Hence It Occurs
That No Offense Against The Post-Office Is Committed When The
Connection Between Different Mail Trains Is Broken.
takes the best it can get, paying as other customers pay, and
grumbling as other customers grumble when the service rendered falls
short of that which has been promised.
It may, I think, easily be seen that any system, such as ours,
carried across so large a country, would go on increasing in cost at
an enormous ratio. The greater is the distance, the greater is the
difficulty in securing the proper fitting of fast-running trains.
And moreover, it must be remembered that the American lines have
been got up on a very different footing from ours, at an expense per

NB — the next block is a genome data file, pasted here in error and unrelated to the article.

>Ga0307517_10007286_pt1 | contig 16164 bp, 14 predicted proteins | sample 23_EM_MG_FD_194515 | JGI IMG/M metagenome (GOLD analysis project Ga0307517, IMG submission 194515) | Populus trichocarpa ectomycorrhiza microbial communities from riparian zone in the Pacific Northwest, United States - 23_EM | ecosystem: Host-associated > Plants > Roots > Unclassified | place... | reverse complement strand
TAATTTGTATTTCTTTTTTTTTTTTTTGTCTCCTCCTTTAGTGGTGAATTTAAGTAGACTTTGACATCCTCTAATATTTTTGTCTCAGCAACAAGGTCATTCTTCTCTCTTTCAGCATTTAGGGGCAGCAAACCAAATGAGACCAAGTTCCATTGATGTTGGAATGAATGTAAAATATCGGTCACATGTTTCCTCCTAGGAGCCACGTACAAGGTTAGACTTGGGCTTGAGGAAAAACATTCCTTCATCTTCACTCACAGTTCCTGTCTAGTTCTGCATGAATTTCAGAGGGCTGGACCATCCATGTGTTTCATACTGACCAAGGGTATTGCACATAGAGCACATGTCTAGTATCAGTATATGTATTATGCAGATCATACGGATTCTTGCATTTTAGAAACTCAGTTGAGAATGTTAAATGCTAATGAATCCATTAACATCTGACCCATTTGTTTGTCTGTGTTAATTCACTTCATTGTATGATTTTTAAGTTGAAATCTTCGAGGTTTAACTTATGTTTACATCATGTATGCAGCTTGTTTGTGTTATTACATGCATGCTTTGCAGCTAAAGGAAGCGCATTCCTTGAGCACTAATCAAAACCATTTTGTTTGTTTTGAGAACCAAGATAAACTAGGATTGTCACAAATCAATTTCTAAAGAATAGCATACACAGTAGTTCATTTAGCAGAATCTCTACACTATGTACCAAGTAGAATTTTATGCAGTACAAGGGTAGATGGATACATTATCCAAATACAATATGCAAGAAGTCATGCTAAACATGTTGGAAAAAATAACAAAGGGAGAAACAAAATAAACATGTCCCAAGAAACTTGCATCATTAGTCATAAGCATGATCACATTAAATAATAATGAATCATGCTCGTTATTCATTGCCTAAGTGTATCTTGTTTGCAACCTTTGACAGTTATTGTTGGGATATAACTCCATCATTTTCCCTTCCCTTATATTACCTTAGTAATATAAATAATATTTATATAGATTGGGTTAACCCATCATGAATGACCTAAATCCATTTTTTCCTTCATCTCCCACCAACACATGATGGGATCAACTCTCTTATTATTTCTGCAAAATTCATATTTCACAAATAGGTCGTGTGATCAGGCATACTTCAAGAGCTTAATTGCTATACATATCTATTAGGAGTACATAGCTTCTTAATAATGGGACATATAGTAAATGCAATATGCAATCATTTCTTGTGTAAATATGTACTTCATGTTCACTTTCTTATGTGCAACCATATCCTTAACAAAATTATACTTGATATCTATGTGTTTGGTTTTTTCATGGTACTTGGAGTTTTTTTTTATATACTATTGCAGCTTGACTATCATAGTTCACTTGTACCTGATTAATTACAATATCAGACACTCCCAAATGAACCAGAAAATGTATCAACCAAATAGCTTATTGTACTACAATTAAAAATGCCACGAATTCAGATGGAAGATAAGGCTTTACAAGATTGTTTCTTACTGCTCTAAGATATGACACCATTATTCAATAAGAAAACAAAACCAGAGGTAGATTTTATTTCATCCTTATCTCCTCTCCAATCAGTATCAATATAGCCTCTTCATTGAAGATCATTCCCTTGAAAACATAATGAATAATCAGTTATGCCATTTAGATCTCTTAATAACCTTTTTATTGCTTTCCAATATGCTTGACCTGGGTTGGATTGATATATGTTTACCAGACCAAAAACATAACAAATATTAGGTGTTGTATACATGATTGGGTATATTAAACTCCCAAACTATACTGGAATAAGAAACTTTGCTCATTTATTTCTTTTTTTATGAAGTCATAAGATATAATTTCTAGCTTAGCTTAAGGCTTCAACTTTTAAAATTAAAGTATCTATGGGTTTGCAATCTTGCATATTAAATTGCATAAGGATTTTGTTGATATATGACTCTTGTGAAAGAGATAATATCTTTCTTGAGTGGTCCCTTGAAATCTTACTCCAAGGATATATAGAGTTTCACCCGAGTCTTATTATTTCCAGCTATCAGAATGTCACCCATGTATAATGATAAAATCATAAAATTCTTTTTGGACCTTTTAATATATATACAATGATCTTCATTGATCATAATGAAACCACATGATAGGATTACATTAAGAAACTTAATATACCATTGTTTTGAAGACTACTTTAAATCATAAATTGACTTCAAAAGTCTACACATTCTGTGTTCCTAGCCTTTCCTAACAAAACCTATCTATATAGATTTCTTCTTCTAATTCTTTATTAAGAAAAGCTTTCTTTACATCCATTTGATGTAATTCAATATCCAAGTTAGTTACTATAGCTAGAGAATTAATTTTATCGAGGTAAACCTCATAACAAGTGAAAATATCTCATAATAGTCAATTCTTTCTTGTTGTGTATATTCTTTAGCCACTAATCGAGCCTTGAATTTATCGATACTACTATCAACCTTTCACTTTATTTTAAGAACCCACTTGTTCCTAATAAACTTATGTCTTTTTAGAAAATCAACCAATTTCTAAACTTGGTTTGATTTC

mile of probably less than a fifth of that laid out on our railways.
Single lines of rail are common, even between great towns with large
traffic. At the present moment, February, 1862, the only railway
running into Washington, that namely from Baltimore, is a single
line over the greater distance. The whole thing is necessarily
worked at a cheaper rate than with us; not because the people are
poorer, but because the distances are greater. As this is the case
throughout the whole railway system of the country, it cannot be
expected that such dispatch and punctuality should be achieved in
America as are achieved here in England, or in France. As
population and wealth increase it will come. In the mean time that
which has been already done over the extent of the vast North
American continent is very wonderful.
Enter page number
Page 430 of 531
Words from 115057 to 115324